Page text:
The 674 mile trek was endured by brave Alaskan dog-sledders to stop the Nome diphtheria outbreak in the dead of winter, 1925. The Salisburys’ book is altogether readable and informative not only about the desperate race against the disease, but also about dog-sledding, Alaskan topography and climate, the personalities and temperaments of the sled dogs themselves, and of the score of determined men who accepted the challenge to risk their own lives to save a town of dying children at the top of the world almost 100 years ago.

Suspense gripped the entire world during each leg of the desperate race to get the diphtheria anti-toxin to Nome in time to save the town. The book intersperses fascinating facts and asides which leave the reader hungry for more, but not impatient with the interruptions of the dramatic unfolding of events. The story has great flavor because of the fullness of its telling. As each team of dauntless dogs is hitched to their sled, the anti-toxin’s epic journey is punctuated with the unfolding crisis back in Nome.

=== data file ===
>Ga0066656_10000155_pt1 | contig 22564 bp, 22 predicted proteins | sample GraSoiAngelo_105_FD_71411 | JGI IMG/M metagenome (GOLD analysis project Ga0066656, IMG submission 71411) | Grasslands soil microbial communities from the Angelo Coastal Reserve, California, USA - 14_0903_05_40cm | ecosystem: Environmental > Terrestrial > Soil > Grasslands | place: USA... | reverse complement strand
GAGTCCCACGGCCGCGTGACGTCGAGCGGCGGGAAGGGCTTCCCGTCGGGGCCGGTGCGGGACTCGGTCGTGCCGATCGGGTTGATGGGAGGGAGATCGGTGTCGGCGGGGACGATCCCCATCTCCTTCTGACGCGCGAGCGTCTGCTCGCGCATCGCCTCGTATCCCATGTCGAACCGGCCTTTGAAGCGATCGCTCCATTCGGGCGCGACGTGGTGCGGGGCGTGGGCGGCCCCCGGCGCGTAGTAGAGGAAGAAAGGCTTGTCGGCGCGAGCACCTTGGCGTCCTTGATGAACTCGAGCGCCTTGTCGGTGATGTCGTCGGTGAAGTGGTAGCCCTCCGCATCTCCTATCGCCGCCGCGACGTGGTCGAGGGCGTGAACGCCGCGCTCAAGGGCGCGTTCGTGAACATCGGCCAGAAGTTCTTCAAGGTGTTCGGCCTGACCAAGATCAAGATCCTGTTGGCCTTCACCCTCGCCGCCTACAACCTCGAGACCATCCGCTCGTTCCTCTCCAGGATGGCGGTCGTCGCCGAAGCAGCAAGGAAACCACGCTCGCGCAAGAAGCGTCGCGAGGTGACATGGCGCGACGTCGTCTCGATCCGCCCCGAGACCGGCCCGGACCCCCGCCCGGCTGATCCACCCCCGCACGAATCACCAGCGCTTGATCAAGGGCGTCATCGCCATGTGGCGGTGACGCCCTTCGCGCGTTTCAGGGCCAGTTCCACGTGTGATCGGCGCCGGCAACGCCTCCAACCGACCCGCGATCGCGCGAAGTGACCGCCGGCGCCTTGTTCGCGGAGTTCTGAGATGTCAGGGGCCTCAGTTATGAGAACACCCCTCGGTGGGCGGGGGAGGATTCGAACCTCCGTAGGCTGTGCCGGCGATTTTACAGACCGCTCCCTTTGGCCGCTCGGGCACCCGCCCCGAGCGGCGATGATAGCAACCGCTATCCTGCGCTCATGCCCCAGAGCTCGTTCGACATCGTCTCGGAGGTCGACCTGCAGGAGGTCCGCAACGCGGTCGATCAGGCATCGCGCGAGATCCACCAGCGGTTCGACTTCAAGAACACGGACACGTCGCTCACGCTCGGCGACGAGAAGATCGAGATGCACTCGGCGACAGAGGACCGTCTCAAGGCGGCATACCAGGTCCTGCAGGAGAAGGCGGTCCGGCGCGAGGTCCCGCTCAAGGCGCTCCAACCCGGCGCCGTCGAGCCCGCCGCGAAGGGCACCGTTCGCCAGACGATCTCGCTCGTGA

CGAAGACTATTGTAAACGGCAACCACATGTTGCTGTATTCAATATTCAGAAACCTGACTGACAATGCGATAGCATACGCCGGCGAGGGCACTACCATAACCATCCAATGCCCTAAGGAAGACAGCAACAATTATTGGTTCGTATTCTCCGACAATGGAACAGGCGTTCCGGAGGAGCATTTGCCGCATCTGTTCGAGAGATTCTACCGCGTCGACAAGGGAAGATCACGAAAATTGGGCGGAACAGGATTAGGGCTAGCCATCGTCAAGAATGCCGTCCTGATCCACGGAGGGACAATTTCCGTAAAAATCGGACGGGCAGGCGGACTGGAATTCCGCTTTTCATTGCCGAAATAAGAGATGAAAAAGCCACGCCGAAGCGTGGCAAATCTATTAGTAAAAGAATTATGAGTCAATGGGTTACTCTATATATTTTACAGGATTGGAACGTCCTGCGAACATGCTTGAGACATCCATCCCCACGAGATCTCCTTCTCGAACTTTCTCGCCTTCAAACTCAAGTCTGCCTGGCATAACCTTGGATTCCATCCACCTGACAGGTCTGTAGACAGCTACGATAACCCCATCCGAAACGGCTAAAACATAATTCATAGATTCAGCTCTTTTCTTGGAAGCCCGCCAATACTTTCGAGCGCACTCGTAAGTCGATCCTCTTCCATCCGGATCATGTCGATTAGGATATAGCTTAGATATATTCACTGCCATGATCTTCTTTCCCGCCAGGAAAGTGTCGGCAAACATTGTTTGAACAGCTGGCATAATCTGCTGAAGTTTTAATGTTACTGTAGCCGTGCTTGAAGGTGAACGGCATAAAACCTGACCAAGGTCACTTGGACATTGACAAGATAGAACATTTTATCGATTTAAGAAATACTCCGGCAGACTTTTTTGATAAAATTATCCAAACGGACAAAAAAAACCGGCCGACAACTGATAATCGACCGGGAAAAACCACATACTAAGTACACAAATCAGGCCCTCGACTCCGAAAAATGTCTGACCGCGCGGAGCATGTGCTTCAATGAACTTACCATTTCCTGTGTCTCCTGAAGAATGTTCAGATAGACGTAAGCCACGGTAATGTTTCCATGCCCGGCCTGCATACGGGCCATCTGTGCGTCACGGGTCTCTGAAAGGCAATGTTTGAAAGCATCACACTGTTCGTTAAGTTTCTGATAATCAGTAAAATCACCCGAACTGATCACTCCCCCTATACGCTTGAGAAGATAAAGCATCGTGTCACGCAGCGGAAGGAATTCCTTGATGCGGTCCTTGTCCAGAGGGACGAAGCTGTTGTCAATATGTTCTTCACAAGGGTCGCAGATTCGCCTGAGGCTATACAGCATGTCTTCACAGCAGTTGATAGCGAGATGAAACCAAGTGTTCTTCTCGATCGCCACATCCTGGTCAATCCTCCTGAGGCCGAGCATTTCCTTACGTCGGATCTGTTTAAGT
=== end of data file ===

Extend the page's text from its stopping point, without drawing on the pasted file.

When an Eskimo family brought one of their four children to him in the fall of 1925, Nome’s local doctor, Curtis Welch, did not immediately suspect diphtheria, nor did he realize that he was seeing an epidemic in its infancy. He believed at first that he was dealing with tonsillitis, inflammation of the tonsils and throat caused by a virus or bacteria. None of the other children in the family were ill, and the parents reported no other instances of sore throats back in their village. Since diphtheria is highly contagious, it was unlikely that only one child would be affected, and in the decades he had been practicing medicine in Alaska’s northwest, no cases of diphtheria had been diagnosed. The Eskimo child died the next morning, though. Although Welch first concluded the cause of death to be from tonsillitis, which was rare. After the cases of diphtheria began making themselves known, though, Welch changed the death certificate to reflect diphtheria as the child’s cause of death.